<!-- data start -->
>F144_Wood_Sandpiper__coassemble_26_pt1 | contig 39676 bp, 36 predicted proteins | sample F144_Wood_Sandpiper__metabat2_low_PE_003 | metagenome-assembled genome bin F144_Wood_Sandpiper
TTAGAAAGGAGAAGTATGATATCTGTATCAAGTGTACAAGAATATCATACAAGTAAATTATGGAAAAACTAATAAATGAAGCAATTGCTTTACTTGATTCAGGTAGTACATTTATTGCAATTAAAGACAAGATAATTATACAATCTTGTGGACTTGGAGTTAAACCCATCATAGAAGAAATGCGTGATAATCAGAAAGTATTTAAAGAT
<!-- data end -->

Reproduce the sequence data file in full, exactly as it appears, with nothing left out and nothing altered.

>F144_Wood_Sandpiper__coassemble_26_pt1 | contig 39676 bp, 36 predicted proteins | sample F144_Wood_Sandpiper__metabat2_low_PE_003 | metagenome-assembled genome bin F144_Wood_Sandpiper
TTAGAAAGGAGAAGTATGATATCTGTATCAAGTGTACAAGAATATCATACAAGTAAATTATGGAAAAACTAATAAATGAAGCAATTGCTTTACTTGATTCAGGTAGTACATTTATTGCAATTAAAGACAAGATAATTATACAATCTTGTGGACTTGGAGTTAAACCCATCATAGAAGAAATGCGTGATAATCAGAAAGTATTTAAAGAT